Design Style: Mid Century Modern

Learning More About the History of the Mid-Century Modern Design

What happens when mass production meets style and functionality?  Mid-Century Modern.  

This design style spanned from 1933 to 1965 and took hold mainly after World World II when the world was ready to embrace a simple, easier period of life, and adopt the modern technologies that came with progress.  To fully explain the origins of the mid-century movement , we need to go back a little further to the time period after another monumental event, World War 1.  

How Two Wars Shaped a Movement

Though it originated in the United States, the Mid Century design movement draws from the deep roots of the Bauhaus School of Architecture and Design.  The school was founded in 1919 by Walter Gropius in Germany. Gropius began this school after World War 1, in an effort to rebuild within a post-war society.  A common principle in the Bauhaus movement is the “less is more” approach when it comes to design.  Functional design aesthetic featuring an arts and crafts feel was combined within its design process.  Clean lines versus ornamentation, simple geometric shapes, the use of bold color in small amounts, using natural materials in their most natural state including glass, wood, and steel are all aspects of the Bauhaus movement.   The thought was that the piece of furniture, the building itself was a work of art, unifying art, craft, and technology.  

The Bauhaus School was shut down in 1933 by the Nazis, as a precursor to World War II, but its principles held strong.  As many German designers,  like Gropius, migrated out of Germany and into other European countries, the United States, and throughout the world, they also migrated their ideas and the principles of the Bauhaus movement.  “Bauhaus” itself means “Building House” in German, and build it they did.  Little did Gropius know at the time the amount of influence his design school and his principles would eventually have throughout the world in later years.  

So with designers, architects, and even Gropius himself coming to live in the United States during and after WWII, it is no wonder that the principles of the Bauhaus and the movement's ideals of simplicity, efficiency, economy as well aesthetic beauty would meld into something else.   This “something else” was the birth of Mid Century Design, which embraced the Bauhaus movement fully with one caveat.  While the Bauhaus movement preferred the “less is more approach” Mid Century Modern allowed the freedom of bringing in more dynamic accessories through ornamentation from all materials, antiques, plus modern accessories in the mix. It still keeps things simple, but with a bit of flair and its own sense of style.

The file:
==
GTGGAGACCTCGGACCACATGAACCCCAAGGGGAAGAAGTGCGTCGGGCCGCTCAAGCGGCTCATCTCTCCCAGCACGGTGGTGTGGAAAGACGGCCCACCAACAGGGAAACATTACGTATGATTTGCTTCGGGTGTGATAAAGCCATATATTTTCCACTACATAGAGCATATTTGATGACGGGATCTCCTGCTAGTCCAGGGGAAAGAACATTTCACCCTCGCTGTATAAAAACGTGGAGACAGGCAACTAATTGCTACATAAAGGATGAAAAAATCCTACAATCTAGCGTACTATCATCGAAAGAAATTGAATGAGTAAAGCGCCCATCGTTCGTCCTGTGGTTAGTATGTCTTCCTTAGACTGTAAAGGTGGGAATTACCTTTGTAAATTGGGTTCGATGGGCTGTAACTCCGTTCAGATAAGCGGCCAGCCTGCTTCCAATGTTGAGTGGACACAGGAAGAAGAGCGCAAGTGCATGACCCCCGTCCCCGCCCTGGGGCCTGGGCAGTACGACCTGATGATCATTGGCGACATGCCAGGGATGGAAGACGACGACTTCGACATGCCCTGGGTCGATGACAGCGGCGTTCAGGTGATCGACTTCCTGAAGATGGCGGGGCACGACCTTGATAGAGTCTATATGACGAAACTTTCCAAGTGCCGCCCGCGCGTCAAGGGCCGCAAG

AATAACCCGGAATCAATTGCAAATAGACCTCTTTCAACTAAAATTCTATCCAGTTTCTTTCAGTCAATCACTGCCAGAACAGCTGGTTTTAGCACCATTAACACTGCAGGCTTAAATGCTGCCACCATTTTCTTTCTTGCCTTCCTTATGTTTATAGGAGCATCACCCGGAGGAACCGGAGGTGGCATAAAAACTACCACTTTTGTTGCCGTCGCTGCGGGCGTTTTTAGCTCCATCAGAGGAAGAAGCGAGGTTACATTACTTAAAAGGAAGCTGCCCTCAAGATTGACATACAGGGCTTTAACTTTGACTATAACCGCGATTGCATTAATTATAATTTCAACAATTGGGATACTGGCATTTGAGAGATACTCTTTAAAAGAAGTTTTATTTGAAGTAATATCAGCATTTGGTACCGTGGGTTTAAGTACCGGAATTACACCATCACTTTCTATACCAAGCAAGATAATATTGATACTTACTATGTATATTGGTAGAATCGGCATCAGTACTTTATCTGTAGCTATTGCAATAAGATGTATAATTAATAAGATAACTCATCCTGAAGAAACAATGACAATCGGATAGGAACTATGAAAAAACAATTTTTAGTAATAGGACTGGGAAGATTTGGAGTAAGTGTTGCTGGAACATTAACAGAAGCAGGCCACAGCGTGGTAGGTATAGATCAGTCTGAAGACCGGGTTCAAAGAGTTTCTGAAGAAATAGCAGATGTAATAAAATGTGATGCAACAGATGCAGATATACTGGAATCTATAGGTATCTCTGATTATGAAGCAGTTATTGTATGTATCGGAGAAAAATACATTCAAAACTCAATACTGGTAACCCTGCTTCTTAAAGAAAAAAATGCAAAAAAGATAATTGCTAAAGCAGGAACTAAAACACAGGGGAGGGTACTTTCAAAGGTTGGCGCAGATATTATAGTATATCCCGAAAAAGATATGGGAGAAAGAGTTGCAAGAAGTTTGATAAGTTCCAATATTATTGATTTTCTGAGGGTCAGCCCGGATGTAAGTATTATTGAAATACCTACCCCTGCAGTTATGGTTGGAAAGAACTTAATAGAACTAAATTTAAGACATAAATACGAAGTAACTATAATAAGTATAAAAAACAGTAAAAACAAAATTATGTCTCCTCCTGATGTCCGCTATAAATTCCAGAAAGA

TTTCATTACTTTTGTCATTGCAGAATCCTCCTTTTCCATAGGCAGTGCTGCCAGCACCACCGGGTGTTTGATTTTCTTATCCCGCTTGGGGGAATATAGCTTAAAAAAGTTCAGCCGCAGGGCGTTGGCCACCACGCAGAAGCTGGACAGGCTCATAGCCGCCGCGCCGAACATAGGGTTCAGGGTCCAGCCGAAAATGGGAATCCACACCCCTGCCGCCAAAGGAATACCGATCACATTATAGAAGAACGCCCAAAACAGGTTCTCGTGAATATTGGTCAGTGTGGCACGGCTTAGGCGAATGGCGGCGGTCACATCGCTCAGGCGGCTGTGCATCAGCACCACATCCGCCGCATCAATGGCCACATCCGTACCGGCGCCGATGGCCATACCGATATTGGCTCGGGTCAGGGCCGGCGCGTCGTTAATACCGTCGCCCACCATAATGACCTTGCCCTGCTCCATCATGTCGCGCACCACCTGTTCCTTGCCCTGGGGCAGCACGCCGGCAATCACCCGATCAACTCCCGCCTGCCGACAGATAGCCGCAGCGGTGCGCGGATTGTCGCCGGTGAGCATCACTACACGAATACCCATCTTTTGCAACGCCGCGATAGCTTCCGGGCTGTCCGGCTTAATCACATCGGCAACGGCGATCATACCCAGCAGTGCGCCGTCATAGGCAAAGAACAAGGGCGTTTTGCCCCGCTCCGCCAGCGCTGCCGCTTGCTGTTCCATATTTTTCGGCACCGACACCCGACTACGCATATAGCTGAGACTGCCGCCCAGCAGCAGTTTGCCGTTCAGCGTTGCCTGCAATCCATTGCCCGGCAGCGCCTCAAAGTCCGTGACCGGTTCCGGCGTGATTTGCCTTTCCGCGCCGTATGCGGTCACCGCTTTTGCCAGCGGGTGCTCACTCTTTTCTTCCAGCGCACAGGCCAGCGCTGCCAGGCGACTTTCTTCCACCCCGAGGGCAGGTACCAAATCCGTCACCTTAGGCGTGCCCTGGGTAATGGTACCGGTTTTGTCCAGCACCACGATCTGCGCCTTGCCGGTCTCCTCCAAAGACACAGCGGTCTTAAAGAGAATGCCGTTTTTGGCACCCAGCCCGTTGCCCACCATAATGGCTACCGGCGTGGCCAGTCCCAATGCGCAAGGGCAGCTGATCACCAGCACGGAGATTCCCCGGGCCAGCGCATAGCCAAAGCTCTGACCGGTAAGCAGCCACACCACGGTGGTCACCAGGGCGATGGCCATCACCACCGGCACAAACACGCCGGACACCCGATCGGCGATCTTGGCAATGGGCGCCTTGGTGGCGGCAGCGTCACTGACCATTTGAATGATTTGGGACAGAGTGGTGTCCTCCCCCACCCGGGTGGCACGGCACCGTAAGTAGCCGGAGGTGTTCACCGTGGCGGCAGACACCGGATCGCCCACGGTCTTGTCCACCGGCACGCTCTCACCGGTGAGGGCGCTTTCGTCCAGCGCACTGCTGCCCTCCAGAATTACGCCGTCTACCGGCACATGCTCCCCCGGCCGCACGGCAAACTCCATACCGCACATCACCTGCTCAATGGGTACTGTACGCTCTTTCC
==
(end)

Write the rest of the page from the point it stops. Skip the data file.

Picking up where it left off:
Mid Century-modern design displays itself not only in interior and furniture design but also in the architecture that encases it all.   

Mid-Century Architecture Here

As a result,  it isn't just a design style from the past, it actually has been reappearing in many ways over the last few years.   Some new construction here in the Kansas City area has begun to bring back a number of the design elements that were present in the initial movement.   Low profile rooflines, use of natural elements in front facades, long planes of glass. 

Some home designs with nods to  midcentury home design in our  area include: 

2031 SW Wheatfield Ct, Lee's Summit, MO 64082

4503 Wyoming St, Kansas City, MO 64111

4731 Fairmount Ave, Kansas City MO 64112

4210 W 102nd St, Overland Park KS 66207

2006 Summit St, Kansas City, MO 64108

Mid-Century Furniture 

In furniture design, the mid-century allowed for quicker production times choosing mass production over bespoke furniture orders. Gone were the fussy ornate carvings of heavy one-of-a-kind furniture pieces, and in its place sleeker more functional design of furniture was found.  Functionalism outweighed form. The simple lines and curves within the Mid Century Modern style allowed for a quicker turnaround of the production of goods, making its products more accessible to more people. 

Clean lines, and strong uses of geometric and organic shapes and materials were also all indicative of mid-century modern design.  Decorative elements reflect texture in wood and natural materials, as well as metal designs.  Pleasing simple curves also are found in this furniture.  Teak

Furniture made of teak was very popular in authentic period pieces.

Add Mid-Century to Your Home 

Wondering how to infuse the Mid Century Modern Style into your home, but without the expense of the authentic price tag?  Thankfully many resources are out there for this type of design.  National retailers like Target, Wayfair, and Walmart all have collections with nods toward Mid Century Modern Design. Higher-end resources such as Crate and Barrel, West Elm, and Aurhaus also have many pieces that fit this aesthetic.  A trip to the West Bottoms on a First Friday also can reveal a score of a number of Mid Century modern items as well.   

How We Can Help

No matter what type of home you are in search of, the Ask Cathy Marketing Group can help you. We can help everyone from first-time homebuyers, to the more seasoned homeowner with buying and/or selling a home.  We want you to love where you live, so whatever style suits you, we will find it, together! 

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